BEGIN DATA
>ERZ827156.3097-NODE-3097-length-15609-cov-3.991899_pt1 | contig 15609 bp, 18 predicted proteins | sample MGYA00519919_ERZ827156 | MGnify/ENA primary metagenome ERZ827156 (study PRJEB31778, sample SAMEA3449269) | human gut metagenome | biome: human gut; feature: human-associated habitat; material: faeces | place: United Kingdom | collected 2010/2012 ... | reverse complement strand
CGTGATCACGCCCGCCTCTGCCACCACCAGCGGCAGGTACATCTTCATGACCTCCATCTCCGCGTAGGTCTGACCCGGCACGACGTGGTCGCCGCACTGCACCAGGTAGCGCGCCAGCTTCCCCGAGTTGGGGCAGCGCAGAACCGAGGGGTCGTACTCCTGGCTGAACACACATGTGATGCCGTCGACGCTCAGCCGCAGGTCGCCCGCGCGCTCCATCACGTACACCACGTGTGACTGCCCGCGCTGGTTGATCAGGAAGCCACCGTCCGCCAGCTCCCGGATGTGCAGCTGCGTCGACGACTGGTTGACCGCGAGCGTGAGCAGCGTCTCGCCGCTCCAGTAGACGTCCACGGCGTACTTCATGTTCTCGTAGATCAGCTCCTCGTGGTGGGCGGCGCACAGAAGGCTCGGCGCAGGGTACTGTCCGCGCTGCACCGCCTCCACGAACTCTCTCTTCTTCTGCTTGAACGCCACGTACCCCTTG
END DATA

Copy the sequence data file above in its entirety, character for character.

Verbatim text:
>ERZ827156.3097-NODE-3097-length-15609-cov-3.991899_pt1 | contig 15609 bp, 18 predicted proteins | sample MGYA00519919_ERZ827156 | MGnify/ENA primary metagenome ERZ827156 (study PRJEB31778, sample SAMEA3449269) | human gut metagenome | biome: human gut; feature: human-associated habitat; material: faeces | place: United Kingdom | collected 2010/2012 ... | reverse complement strand
CGTGATCACGCCCGCCTCTGCCACCACCAGCGGCAGGTACATCTTCATGACCTCCATCTCCGCGTAGGTCTGACCCGGCACGACGTGGTCGCCGCACTGCACCAGGTAGCGCGCCAGCTTCCCCGAGTTGGGGCAGCGCAGAACCGAGGGGTCGTACTCCTGGCTGAACACACATGTGATGCCGTCGACGCTCAGCCGCAGGTCGCCCGCGCGCTCCATCACGTACACCACGTGTGACTGCCCGCGCTGGTTGATCAGGAAGCCACCGTCCGCCAGCTCCCGGATGTGCAGCTGCGTCGACGACTGGTTGACCGCGAGCGTGAGCAGCGTCTCGCCGCTCCAGTAGACGTCCACGGCGTACTTCATGTTCTCGTAGATCAGCTCCTCGTGGTGGGCGGCGCACAGAAGGCTCGGCGCAGGGTACTGTCCGCGCTGCACCGCCTCCACGAACTCTCTCTTCTTCTGCTTGAACGCCACGTACCCCTTG